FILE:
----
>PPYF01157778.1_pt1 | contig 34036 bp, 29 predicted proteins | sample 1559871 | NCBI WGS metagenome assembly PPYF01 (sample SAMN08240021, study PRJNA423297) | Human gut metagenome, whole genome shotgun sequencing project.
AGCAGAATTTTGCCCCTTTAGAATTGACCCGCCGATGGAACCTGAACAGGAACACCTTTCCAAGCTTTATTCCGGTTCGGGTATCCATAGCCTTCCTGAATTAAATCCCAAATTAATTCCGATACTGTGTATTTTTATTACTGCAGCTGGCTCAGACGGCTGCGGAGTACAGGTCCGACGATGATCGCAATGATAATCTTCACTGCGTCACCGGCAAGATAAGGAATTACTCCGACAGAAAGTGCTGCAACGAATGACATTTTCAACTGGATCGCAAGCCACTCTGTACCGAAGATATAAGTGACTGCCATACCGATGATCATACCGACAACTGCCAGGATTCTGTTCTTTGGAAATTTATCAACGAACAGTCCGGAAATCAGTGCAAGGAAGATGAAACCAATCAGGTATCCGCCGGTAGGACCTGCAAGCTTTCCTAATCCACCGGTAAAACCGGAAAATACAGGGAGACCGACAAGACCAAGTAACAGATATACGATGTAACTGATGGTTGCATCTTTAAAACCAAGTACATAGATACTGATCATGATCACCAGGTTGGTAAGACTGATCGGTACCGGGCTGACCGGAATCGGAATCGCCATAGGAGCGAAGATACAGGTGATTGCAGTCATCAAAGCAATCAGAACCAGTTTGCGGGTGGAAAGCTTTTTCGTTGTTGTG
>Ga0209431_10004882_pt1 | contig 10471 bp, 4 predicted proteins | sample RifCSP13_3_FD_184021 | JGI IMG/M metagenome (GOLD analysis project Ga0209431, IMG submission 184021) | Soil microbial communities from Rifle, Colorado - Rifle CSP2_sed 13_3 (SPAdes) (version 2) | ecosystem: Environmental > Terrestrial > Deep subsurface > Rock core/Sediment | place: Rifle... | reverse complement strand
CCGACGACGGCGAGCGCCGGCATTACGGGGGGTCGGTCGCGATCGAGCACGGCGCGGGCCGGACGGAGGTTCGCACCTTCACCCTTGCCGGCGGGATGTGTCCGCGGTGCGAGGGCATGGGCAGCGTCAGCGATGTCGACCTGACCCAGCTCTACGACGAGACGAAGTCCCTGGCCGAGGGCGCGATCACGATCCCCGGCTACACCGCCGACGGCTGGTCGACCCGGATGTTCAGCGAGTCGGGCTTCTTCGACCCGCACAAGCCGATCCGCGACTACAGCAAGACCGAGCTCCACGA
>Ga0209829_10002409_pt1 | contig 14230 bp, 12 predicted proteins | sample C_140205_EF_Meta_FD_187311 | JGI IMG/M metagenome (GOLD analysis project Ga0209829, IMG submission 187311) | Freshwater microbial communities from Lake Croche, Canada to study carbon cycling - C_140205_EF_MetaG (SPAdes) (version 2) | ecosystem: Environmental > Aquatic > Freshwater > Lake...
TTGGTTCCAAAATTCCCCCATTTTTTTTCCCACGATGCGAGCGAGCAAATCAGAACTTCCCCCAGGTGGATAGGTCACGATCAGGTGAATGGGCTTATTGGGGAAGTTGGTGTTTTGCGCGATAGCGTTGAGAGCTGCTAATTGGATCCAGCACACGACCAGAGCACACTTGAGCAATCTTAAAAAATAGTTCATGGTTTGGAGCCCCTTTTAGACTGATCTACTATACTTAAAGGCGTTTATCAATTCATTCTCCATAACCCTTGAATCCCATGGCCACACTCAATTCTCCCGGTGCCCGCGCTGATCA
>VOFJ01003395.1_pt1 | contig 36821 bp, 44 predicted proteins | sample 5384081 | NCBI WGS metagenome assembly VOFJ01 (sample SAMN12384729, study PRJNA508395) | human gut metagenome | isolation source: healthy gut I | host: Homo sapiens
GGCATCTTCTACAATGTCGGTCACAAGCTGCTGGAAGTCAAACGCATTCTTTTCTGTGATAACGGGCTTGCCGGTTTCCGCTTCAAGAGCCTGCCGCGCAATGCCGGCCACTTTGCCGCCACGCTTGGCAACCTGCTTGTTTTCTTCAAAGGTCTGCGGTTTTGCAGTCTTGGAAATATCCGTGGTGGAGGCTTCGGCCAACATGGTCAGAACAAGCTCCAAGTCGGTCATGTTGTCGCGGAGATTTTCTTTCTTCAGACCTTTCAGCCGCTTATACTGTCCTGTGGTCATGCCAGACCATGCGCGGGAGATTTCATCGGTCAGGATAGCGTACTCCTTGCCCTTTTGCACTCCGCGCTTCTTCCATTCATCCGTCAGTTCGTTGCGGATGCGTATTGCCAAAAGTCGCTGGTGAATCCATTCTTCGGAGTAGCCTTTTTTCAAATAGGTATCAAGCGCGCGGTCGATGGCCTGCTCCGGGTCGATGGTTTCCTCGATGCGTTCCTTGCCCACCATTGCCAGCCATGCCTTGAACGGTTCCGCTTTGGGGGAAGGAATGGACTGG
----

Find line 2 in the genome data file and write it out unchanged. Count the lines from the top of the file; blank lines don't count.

AGCAGAATTTTGCCCCTTTAGAATTGACCCGCCGATGGAACCTGAACAGGAACACCTTTCCAAGCTTTATTCCGGTTCGGGTATCCATAGCCTTCCTGAATTAAATCCCAAATTAATTCCGATACTGTGTATTTTTATTACTGCAGCTGGCTCAGACGGCTGCGGAGTACAGGTCCGACGATGATCGCAATGATAATCTTCACTGCGTCACCGGCAAGATAAGGAATTACTCCGACAGAAAGTGCTGCAACGAATGACATTTTCAACTGGATCGCAAGCCACTCTGTACCGAAGATATAAGTGACTGCCATACCGATGATCATACCGACAACTGCCAGGATTCTGTTCTTTGGAAATTTATCAACGAACAGTCCGGAAATCAGTGCAAGGAAGATGAAACCAATCAGGTATCCGCCGGTAGGACCTGCAAGCTTTCCTAATCCACCGGTAAAACCGGAAAATACAGGGAGACCGACAAGACCAAGTAACAGATATACGATGTAACTGATGGTTGCATCTTTAAAACCAAGTACATAGATACTGATCATGATCACCAGGTTGGTAAGACTGATCGGTACCGGGCTGACCGGAATCGGAATCGCCATAGGAGCGAAGATACAGGTGATTGCAGTCATCAAAGCAATCAGAACCAGTTTGCGGGTGGAAAGCTTTTTCGTTGTTGTG